Adjacent Belton is home to the University of Mary Hardin-Baylor offering both Bachelor's and Master's degrees in various fields of study. Several other regional and national universities are close by: Baylor University in Waco, University of Texas at Austin, Texas A&M University in College Station, and Tarleton State University—Central Texas in Killeen. Belton is a city located in Bell County, Texas. ... University of Mary Hardin-Baylor (UMHB), is a Christian co-educational liberal arts institution of higher learning with approximately 2700 students. ... A bachelors degree is usually an undergraduate academic degree awarded for a course or major that generally lasts three or four years. ... A masters degree is an academic degree usually awarded for completion of a postgraduate or graduate course of one to three years in duration. ... Baylor University is a private, Baptist-affiliated research university located in Waco, Texas. ... The University of Texas System comprises fifteen educational institutions in Texas, of which nine are general academic universities, and six are health institutions. ... Texas A&M University, often called A&M or TAMU, is a coeducational public research university located in College Station, Texas. ...


The Temple Independent School District has an award-winning public high school with rich offerings including AP and IB courses and diverse extra-curricular activities. In addition, Temple is also home to several private schools: Saint Mary's Catholic School (Pre K-8), Holy Trinity Catholic High School (Texas), Immanuel Lutheran (K-8) and Central Texas Christian School (K-12). St. ... Holy Trinity Catholic High School or HTCHS is a private high school in Temple, Texas. ...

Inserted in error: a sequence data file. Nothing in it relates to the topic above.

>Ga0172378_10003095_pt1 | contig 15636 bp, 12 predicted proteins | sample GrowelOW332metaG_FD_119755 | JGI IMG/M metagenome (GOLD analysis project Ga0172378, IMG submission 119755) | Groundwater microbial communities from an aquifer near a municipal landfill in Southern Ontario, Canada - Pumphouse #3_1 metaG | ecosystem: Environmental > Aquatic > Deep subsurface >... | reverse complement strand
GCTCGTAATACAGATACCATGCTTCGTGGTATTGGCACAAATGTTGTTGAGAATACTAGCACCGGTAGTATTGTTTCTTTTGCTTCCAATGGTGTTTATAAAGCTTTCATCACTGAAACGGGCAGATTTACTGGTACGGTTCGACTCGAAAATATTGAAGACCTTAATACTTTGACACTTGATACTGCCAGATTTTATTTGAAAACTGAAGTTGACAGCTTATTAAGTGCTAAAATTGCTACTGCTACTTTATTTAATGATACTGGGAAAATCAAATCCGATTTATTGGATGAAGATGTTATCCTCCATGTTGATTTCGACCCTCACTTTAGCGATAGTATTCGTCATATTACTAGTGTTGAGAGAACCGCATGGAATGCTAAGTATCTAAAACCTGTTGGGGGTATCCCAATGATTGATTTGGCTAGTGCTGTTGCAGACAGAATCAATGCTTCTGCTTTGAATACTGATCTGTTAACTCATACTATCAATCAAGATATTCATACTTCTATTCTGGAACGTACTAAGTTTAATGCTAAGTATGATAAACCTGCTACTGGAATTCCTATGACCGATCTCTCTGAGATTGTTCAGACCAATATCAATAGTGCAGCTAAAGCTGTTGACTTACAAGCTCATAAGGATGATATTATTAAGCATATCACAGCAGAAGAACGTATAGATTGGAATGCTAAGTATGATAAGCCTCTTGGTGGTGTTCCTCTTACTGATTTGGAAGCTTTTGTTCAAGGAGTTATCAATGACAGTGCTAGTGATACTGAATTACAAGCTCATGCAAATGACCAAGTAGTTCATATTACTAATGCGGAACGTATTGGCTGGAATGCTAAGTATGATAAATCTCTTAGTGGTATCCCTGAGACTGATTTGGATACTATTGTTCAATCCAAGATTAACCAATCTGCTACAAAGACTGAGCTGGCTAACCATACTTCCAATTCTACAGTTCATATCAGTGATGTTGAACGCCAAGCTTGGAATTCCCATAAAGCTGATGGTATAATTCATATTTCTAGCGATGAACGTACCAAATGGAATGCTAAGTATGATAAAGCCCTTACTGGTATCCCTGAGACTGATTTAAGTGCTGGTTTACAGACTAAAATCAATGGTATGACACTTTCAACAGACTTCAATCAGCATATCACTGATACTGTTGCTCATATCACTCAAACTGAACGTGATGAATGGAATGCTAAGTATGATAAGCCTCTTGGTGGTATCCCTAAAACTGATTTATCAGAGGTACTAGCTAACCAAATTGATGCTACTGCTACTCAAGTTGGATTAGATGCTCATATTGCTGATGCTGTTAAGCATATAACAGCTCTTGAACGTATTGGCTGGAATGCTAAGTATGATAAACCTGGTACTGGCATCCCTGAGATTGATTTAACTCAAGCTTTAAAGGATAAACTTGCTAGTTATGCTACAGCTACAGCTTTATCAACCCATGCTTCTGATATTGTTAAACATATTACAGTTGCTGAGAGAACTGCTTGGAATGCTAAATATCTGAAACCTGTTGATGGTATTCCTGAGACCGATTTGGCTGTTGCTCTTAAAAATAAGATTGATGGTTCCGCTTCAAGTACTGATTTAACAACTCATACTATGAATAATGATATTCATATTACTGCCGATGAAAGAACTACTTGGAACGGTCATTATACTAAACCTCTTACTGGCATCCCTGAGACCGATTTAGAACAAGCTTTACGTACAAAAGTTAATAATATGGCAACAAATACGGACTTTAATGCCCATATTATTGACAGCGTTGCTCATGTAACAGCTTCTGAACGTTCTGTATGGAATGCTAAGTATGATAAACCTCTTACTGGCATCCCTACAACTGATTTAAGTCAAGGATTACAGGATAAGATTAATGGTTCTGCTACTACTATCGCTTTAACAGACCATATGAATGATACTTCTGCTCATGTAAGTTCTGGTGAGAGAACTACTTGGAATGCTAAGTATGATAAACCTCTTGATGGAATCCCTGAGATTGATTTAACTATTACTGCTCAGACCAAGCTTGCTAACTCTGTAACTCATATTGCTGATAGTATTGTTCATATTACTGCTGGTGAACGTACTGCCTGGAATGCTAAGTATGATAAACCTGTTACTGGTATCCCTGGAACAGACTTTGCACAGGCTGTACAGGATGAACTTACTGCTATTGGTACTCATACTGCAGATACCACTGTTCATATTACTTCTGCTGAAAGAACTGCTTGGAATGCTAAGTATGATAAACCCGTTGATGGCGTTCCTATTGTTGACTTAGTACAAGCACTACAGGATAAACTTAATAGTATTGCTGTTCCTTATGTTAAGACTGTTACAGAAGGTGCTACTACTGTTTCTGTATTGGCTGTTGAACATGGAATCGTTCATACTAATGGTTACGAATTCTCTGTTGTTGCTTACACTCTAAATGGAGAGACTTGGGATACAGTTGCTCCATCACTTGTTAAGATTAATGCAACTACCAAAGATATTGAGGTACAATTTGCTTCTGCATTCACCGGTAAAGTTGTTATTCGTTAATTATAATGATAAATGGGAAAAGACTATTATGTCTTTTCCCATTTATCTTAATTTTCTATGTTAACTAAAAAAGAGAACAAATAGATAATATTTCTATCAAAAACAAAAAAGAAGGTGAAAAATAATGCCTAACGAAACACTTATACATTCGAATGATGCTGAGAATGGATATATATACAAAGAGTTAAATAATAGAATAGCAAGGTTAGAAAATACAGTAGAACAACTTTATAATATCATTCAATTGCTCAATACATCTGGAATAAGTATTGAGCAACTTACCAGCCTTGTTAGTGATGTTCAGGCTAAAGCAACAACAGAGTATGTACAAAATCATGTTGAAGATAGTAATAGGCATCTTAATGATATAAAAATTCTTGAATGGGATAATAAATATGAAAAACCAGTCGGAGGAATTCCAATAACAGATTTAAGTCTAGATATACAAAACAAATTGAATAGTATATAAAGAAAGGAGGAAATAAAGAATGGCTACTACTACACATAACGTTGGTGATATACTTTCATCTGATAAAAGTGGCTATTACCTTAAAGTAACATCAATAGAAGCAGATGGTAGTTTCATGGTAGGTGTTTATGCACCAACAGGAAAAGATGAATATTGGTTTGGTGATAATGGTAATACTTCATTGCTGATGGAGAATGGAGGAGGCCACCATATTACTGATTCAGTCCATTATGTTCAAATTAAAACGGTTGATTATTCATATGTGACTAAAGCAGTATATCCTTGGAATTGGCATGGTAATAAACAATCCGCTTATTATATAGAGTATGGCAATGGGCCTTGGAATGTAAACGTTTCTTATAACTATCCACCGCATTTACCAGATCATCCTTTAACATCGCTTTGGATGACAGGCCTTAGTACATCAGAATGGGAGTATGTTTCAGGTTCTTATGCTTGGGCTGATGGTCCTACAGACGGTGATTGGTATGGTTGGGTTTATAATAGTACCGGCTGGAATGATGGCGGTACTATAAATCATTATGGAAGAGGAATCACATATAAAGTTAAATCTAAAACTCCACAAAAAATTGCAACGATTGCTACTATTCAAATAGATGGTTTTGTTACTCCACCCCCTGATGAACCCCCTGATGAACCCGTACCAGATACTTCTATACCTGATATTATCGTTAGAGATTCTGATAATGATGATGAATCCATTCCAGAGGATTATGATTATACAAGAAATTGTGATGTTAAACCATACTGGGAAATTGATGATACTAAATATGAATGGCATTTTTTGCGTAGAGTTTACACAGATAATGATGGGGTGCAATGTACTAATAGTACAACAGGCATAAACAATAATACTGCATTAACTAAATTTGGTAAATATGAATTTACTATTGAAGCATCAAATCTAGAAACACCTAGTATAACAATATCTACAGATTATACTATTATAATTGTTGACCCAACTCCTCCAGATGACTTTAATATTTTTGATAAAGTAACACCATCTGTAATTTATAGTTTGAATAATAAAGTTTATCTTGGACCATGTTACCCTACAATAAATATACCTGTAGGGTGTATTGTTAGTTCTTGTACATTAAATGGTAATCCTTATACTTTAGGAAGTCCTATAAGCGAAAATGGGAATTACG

Transportation

Temple was originally founded as a railroad junction, and serves as a major freight railroad hub to this day. Both the Union Pacific Railroad and BNSF Railway have mainlines serving the city, and a BNSF rail yard and locomotive maintenance facility are located here. Amtrak also serves the city with its Texas Eagle passenger train, which calls at Temple (Amtrak station). This is the top-level page of WikiProject trains Rail tracks Rail transport refers to the land transport of passengers and goods along railways or railroads. ... The Union Pacific Railroad (AAR reporting marks UP) (NYSE: UNP), headquartered in Omaha, Nebraska, is the largest railroad network in the United States. ... The BNSF Railway (AAR reporting marks BNSF), headquartered in Fort Worth, Texas, is one of the four remaining transcontinental railroads and one of the largest railroad networks in North America (only one competitor, the Union Pacific Railroad, is larger in size). ... Chicago and North Western Railways Proviso Yard in Chicago, Illinois, December 1942. ... Great Western Railway No. ... Acela Express in West Windsor, NJ Amtrak Cascades service with tilting Talgo trainsets in Seattle, Washington Amtrak train in downtown Orlando, Florida For other uses, see Amtrak (disambiguation). ... The Texas Eagle is a 1306-mile (2102 km) passenger train route operated by Amtrak in the central and western United States. ... Other information Code TPL Traffic Passengers (2006) 11,314 5. ...